Las Vegas Sands to Invest $10 Billion in Japan

Las Vegas Sands to Invest $10 Billion in Japan

Vacation News » Asia Pacific Vacation News Edition | By WPJ Staff | February 24, 2014 9:21 AM ET

U.S. gaming giant Las Vegas Sands Corp. plans to invest $10 billion in Japan, as a bill could soon legalize casinos if passed by parliament. 

"We will spend whatever it takes," billionaire chairman and chief executive Sheldon Adelson said while at a media briefing in Tokyo. "We could pay all cash. We don't have to, but we will borrow money in a typical mortgage-to-value ratio."

The world's largest gambling company by market value is opening offices and adding staff in Japan. LVS would consider working with local partners that could provide more than a financial contribution, Bloomberg reports. 

While many forms of gambling are legal in Japan, casinos are currently banned. However, Japanese lawmakers submitted a bill to legalize casinos to parliament last December. Discussions on the bill are expected to begin during the spring session.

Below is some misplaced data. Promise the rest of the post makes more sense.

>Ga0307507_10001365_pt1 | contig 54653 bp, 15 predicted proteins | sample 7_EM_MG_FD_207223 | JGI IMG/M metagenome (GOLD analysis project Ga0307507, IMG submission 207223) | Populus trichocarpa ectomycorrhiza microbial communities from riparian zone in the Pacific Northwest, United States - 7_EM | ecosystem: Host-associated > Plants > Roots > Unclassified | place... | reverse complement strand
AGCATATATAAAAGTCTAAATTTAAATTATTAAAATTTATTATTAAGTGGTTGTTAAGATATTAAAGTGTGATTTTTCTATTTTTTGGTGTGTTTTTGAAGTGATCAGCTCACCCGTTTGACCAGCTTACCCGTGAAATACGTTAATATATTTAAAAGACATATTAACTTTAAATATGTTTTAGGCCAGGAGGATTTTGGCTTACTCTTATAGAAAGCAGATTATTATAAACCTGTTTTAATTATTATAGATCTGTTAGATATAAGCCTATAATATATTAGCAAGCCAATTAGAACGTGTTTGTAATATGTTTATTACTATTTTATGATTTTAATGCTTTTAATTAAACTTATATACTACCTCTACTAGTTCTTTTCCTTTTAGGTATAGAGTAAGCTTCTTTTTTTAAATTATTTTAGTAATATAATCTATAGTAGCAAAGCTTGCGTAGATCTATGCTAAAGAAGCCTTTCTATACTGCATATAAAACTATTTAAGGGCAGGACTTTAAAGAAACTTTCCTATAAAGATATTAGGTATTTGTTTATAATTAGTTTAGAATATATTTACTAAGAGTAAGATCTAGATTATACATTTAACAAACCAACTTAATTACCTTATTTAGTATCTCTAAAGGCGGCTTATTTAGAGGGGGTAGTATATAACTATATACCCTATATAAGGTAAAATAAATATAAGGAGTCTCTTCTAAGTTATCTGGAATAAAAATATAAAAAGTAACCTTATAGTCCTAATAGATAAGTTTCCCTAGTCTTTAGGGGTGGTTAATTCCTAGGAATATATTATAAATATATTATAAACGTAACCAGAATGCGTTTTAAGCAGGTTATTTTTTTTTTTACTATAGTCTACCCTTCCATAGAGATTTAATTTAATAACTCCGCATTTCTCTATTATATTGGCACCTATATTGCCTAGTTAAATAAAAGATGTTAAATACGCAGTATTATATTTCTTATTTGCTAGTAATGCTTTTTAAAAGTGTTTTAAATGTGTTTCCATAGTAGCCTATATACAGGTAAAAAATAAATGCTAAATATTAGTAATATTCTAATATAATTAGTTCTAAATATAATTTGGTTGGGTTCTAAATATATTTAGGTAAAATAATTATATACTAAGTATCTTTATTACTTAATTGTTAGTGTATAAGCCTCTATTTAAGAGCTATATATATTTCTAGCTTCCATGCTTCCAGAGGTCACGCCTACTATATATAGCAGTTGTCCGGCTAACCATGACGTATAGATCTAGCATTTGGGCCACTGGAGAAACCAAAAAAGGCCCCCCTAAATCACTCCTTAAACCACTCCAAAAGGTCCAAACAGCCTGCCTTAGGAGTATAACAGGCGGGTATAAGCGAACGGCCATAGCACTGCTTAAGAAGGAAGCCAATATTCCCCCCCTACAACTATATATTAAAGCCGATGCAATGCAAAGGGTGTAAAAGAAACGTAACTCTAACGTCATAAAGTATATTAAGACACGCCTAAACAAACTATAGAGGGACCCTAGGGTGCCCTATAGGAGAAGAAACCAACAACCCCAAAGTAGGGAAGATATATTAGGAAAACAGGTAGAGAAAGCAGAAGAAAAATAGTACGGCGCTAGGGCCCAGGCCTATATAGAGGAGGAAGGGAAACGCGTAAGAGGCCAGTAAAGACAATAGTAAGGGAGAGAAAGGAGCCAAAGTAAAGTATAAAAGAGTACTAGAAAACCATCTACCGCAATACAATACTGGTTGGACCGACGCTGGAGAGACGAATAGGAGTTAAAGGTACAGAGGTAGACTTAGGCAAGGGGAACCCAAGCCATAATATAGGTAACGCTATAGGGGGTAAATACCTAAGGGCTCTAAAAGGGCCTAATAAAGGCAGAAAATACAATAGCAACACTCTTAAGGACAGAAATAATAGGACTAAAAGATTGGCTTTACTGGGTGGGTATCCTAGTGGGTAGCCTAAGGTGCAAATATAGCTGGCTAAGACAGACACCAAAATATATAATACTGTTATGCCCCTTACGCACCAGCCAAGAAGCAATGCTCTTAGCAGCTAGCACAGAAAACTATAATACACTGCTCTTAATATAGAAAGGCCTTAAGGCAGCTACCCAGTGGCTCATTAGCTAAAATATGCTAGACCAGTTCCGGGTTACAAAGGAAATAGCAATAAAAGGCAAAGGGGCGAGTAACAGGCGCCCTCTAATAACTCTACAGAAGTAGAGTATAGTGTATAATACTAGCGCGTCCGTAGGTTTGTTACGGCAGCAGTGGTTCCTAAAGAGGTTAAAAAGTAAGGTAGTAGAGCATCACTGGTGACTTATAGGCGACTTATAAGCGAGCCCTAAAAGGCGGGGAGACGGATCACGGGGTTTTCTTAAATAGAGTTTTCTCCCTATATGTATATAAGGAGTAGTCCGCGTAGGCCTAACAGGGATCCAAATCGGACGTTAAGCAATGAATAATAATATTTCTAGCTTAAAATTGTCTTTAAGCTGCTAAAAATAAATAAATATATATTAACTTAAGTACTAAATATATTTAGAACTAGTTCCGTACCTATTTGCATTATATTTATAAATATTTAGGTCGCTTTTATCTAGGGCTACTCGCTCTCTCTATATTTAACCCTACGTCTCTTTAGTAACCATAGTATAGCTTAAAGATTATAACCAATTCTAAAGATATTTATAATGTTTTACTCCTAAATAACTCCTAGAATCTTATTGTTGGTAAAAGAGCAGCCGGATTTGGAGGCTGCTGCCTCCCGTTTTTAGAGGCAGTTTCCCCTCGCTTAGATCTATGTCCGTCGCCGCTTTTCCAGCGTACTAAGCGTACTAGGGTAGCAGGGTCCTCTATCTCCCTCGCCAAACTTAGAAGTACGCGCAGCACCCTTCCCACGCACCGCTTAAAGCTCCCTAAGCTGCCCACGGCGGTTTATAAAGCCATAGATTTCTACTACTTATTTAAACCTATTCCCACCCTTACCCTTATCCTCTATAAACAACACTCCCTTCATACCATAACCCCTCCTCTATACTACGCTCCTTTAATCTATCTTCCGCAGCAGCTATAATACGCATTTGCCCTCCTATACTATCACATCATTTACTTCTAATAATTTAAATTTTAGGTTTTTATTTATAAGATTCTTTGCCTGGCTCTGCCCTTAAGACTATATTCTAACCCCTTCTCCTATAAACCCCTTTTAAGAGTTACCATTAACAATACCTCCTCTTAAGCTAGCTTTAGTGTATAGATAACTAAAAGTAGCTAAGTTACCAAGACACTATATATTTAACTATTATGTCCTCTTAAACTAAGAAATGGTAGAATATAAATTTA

"This is the best chance we have ever had for casinos in Japan, and I want to make sure this law passes," Takeshi Iwaya, a member of the ruling Liberal Democratic Party, said at a conference in September.

Interest in legalizing casinos increaesd once Tokyo was awarded the right to host the 2020 Olympic Games. The country has attracted interest from LVS, MGM Resorts International and Wynn Resorts Ltd

Japan's casino market is forecast to generate $10 billion in annual revenue, behind Asia's largest market in the southern Chinese city of Macau, according to the Union Gaming Group. 

LVS invested in Macau casinos more than a decade ago and is now the largest foreign operator in the city, according to Bloomberg. Last year, Macau accounted for 61 percent of the company's adjusted earnings before interest, taxes, depreciation and amortization. 

LVS is planning to focus on Asia after dropping plans to invest more than $30 billion to develop a series of integrated resorts in Madrid, Spain due to disagreements with the government. 

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